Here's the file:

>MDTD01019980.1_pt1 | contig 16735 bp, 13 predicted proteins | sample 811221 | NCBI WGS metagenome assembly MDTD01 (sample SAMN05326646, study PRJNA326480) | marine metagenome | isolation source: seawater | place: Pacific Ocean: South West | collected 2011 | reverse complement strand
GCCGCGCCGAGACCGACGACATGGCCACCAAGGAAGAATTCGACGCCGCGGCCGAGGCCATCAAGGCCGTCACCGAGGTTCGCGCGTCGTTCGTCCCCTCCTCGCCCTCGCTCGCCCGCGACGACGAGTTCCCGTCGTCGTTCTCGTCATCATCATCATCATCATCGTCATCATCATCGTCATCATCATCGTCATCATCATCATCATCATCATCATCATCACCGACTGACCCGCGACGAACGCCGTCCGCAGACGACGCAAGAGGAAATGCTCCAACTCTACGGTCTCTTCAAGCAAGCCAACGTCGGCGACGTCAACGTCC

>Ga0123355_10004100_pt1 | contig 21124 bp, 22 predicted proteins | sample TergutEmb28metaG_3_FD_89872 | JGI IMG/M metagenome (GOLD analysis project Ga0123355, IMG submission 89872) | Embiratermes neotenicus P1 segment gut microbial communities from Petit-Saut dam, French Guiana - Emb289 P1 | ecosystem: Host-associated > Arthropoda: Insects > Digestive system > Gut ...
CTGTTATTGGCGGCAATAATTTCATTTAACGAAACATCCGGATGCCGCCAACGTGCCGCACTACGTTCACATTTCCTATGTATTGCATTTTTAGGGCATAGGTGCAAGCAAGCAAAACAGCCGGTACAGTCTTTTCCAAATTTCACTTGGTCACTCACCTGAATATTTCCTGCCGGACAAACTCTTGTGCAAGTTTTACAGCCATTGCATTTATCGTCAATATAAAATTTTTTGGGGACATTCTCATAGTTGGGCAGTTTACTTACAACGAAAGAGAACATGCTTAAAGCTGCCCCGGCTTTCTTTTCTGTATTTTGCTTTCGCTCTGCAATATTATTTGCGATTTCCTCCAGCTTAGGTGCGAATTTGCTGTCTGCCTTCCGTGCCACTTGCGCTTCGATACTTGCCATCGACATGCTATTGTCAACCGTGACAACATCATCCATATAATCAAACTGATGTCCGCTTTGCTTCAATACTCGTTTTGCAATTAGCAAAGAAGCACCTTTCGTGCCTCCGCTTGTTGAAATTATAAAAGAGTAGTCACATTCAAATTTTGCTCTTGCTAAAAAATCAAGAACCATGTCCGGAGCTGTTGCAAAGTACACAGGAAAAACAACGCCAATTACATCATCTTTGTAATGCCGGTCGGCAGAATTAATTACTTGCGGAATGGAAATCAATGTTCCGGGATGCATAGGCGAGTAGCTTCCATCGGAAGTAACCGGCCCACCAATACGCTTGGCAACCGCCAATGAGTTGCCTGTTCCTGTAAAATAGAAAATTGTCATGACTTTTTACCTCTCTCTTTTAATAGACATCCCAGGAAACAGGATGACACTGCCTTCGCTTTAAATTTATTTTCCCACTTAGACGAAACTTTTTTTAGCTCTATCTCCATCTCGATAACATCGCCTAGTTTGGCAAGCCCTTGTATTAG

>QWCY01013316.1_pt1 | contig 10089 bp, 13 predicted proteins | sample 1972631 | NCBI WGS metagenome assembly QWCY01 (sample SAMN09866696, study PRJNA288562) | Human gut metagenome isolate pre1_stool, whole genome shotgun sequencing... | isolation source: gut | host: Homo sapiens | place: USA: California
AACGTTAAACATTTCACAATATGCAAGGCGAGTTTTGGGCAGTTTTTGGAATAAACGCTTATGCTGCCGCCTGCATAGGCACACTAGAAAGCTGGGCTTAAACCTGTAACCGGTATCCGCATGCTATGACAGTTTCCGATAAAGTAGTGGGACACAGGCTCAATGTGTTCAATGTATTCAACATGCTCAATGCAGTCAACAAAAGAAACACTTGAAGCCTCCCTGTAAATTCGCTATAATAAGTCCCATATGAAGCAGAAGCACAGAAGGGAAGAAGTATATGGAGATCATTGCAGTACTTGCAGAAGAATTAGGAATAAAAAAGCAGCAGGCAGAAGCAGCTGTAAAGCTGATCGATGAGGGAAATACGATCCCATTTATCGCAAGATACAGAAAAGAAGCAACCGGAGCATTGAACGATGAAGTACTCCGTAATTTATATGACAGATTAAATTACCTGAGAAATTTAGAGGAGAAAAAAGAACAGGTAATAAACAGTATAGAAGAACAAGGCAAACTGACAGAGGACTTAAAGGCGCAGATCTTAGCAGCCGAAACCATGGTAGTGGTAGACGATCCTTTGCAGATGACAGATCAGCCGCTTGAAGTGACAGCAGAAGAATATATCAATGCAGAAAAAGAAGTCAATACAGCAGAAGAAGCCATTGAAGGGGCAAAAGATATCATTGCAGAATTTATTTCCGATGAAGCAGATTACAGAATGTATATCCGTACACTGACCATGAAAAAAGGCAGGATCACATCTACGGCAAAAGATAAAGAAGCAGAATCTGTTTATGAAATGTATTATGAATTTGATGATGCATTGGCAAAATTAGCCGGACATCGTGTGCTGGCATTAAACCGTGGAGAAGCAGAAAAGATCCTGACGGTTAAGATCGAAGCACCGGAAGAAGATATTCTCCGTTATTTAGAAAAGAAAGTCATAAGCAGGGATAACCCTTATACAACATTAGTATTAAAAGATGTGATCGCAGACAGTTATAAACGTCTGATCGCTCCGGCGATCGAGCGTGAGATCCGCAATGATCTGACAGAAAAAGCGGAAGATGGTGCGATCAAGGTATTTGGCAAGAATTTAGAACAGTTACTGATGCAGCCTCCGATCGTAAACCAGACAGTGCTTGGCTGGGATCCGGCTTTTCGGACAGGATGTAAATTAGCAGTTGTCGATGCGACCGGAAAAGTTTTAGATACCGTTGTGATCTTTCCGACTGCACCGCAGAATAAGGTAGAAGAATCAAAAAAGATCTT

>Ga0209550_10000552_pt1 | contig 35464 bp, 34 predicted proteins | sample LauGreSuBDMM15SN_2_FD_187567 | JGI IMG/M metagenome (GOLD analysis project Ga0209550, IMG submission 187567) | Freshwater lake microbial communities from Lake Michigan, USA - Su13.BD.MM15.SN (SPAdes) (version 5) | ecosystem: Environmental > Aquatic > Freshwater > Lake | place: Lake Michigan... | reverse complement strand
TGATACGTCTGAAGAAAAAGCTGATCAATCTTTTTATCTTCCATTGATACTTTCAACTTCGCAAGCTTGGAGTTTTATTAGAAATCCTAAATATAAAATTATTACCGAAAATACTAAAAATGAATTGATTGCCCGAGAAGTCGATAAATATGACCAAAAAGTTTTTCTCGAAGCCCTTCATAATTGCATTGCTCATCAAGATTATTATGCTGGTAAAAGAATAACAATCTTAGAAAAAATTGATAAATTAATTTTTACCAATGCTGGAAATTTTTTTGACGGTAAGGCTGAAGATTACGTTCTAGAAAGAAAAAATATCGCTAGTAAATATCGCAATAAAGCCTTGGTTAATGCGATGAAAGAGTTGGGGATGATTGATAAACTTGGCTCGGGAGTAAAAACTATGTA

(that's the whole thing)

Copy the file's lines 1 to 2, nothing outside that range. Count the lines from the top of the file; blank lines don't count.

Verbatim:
>MDTD01019980.1_pt1 | contig 16735 bp, 13 predicted proteins | sample 811221 | NCBI WGS metagenome assembly MDTD01 (sample SAMN05326646, study PRJNA326480) | marine metagenome | isolation source: seawater | place: Pacific Ocean: South West | collected 2011 | reverse complement strand
GCCGCGCCGAGACCGACGACATGGCCACCAAGGAAGAATTCGACGCCGCGGCCGAGGCCATCAAGGCCGTCACCGAGGTTCGCGCGTCGTTCGTCCCCTCCTCGCCCTCGCTCGCCCGCGACGACGAGTTCCCGTCGTCGTTCTCGTCATCATCATCATCATCATCGTCATCATCATCGTCATCATCATCGTCATCATCATCATCATCATCATCATCATCACCGACTGACCCGCGACGAACGCCGTCCGCAGACGACGCAAGAGGAAATGCTCCAACTCTACGGTCTCTTCAAGCAAGCCAACGTCGGCGACGTCAACGTCC